I spent this week with two groups of educators determined to increase student achievement in their communities.
I was part of Wood County, WV school district’s Innovation and Dropout Prevention Grant. Wood County formed a Dropout Prevention Leadership Team to study graduation rates, trends, and data to assess the dropout status, and to develop a comprehensive Dropout Prevention Plan.
Wood County is simply losing too many students at the ninth grade level. These students fall too far behind in ninth and tenth grades to be able to recover and complete high school. The vision of Wood County Schools is for all of our students to successfully complete high school and receive their diplomas. This vision is currently realized for only about an average of 80% of Wood County students. Current county data reveals a direct correlation between the number of students who do not pass ninth grade and the number of students who do not graduate from our three high schools.
The participants were mostly high school teachers and we examined planning backwards from the definition of student achievement to student and teacher behaviors. One problem we explored is that focusing on “graduating” is an insufficient goal. It’s critical to graduate prepared to do something. It is the something that provides the motivation for student effort.
Later in the week, I facilitated training for New Jersey Education Association’s Priority School Initiative. It’s vision-“Endeavor to ensure successful NJ public schools where all educators work in a collaborative environment that empowers shared leadership, enabling all students to exceed proficiency as defined by the New Jersey Department of Education.”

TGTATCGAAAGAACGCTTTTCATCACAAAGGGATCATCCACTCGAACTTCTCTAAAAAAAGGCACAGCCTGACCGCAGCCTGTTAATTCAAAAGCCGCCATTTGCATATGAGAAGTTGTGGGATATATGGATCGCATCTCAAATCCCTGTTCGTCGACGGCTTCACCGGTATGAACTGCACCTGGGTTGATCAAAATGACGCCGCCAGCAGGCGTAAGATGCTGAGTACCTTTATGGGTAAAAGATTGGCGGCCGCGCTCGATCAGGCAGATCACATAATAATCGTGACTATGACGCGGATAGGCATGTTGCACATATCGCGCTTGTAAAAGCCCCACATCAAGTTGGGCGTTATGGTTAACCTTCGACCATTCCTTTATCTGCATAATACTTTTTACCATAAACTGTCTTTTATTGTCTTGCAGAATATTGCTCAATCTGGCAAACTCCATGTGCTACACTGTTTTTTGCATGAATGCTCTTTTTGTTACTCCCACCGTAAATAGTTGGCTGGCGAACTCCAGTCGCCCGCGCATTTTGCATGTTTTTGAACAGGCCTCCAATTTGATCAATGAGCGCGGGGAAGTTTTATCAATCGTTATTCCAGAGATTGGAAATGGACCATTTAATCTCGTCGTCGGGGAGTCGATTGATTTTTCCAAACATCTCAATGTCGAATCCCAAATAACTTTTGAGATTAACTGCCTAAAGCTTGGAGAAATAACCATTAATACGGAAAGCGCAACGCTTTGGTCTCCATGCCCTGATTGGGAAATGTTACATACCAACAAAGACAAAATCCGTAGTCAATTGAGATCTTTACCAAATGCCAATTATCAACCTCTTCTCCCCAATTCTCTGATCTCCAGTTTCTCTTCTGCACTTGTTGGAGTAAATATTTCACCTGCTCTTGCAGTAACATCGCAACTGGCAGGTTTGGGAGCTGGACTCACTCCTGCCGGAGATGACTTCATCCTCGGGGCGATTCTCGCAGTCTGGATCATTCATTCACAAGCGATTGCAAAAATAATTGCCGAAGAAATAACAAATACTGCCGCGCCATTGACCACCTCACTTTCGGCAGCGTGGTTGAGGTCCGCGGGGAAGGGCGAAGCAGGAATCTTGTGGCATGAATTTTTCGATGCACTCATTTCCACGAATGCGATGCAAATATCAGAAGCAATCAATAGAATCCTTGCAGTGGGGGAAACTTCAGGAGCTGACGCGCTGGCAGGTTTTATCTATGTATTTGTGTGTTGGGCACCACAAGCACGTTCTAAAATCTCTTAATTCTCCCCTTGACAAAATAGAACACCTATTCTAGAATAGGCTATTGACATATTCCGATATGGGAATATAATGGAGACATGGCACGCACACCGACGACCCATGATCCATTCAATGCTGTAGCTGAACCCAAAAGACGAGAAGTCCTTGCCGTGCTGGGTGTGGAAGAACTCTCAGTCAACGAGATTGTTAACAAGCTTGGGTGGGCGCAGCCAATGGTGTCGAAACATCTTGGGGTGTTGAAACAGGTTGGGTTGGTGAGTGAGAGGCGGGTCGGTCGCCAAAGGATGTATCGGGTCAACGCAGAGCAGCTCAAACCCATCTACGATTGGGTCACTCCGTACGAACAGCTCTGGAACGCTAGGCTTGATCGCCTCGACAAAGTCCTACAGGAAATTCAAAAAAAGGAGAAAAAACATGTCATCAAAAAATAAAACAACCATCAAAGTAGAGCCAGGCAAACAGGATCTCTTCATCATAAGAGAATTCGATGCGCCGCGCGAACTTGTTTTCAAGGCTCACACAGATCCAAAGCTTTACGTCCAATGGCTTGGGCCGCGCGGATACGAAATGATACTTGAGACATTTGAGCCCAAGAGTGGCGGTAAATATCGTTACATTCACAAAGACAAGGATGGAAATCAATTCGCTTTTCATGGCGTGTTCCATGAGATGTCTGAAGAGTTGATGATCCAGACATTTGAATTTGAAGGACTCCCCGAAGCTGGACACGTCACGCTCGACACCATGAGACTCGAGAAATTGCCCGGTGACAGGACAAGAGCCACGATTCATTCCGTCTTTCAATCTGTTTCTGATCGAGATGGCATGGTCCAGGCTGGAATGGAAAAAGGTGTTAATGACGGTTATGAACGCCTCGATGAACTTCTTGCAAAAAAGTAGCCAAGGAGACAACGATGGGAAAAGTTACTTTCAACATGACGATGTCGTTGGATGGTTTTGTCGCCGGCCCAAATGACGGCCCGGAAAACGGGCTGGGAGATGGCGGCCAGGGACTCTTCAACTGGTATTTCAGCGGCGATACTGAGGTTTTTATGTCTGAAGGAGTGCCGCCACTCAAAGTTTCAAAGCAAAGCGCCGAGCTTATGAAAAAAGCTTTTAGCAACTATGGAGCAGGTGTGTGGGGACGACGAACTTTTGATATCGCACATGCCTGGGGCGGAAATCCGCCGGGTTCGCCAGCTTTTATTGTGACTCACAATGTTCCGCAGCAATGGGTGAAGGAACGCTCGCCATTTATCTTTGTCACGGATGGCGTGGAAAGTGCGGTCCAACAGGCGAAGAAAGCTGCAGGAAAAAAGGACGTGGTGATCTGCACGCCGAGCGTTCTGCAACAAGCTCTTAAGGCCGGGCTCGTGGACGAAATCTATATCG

|NJEA Priority Schools Facilitators
Earlier in the summer I trained 7 retired teachers who will be NJEA consultants serving 13 Priority Schools across the state. This week leadership teams from the 13 schools spent three days with their consultants and each other examining how to put the vision of the program into action. Seeing teachers, principals, and even a superintendent and parent, collaborating, learning, and creating was quite energizing.
|Dennis Van Roekel
The president of the National Education Association, Dennis Van Roekel, spoke to the group highlighting that the program was a first of its kind for a state teacher’s association to make such a strong commitment to support priority schools.
In his comments Van Roekel stated, “Systems produce what they were designed to produce”. Without change, we can look at the incoming kindergarten students and predict the graduation rate for 2025. We know what the current system is designed to achieve.
His comments resonated with me as I often hear educators stuck in the existing system design. School teams concerned with the parents’ responses to a change in something like scheduling or grading. I remind them that we need to explain to parents ‘why we are changing’ and remember that the parents of the future are in our classrooms today.
I hope my work this week encouraged both groups to be system changers.